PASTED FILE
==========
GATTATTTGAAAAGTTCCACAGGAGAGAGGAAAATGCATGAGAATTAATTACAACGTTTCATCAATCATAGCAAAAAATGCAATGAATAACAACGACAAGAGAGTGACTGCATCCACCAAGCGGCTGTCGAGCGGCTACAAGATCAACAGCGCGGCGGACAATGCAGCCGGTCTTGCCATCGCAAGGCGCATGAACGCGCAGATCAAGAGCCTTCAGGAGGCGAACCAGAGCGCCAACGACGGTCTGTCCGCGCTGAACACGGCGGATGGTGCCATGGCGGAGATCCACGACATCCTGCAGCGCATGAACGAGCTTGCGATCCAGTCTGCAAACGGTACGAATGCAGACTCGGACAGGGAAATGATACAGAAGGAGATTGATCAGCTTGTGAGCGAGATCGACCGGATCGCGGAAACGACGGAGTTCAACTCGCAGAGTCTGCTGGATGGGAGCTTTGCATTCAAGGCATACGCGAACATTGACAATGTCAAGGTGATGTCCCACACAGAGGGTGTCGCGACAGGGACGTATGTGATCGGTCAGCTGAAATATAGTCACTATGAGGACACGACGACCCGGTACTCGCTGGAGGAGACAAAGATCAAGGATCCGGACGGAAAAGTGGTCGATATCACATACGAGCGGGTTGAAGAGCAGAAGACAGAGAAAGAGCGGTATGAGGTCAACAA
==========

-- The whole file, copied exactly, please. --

GATTATTTGAAAAGTTCCACAGGAGAGAGGAAAATGCATGAGAATTAATTACAACGTTTCATCAATCATAGCAAAAAATGCAATGAATAACAACGACAAGAGAGTGACTGCATCCACCAAGCGGCTGTCGAGCGGCTACAAGATCAACAGCGCGGCGGACAATGCAGCCGGTCTTGCCATCGCAAGGCGCATGAACGCGCAGATCAAGAGCCTTCAGGAGGCGAACCAGAGCGCCAACGACGGTCTGTCCGCGCTGAACACGGCGGATGGTGCCATGGCGGAGATCCACGACATCCTGCAGCGCATGAACGAGCTTGCGATCCAGTCTGCAAACGGTACGAATGCAGACTCGGACAGGGAAATGATACAGAAGGAGATTGATCAGCTTGTGAGCGAGATCGACCGGATCGCGGAAACGACGGAGTTCAACTCGCAGAGTCTGCTGGATGGGAGCTTTGCATTCAAGGCATACGCGAACATTGACAATGTCAAGGTGATGTCCCACACAGAGGGTGTCGCGACAGGGACGTATGTGATCGGTCAGCTGAAATATAGTCACTATGAGGACACGACGACCCGGTACTCGCTGGAGGAGACAAAGATCAAGGATCCGGACGGAAAAGTGGTCGATATCACATACGAGCGGGTTGAAGAGCAGAAGACAGAGAAAGAGCGGTATGAGGTCAACAA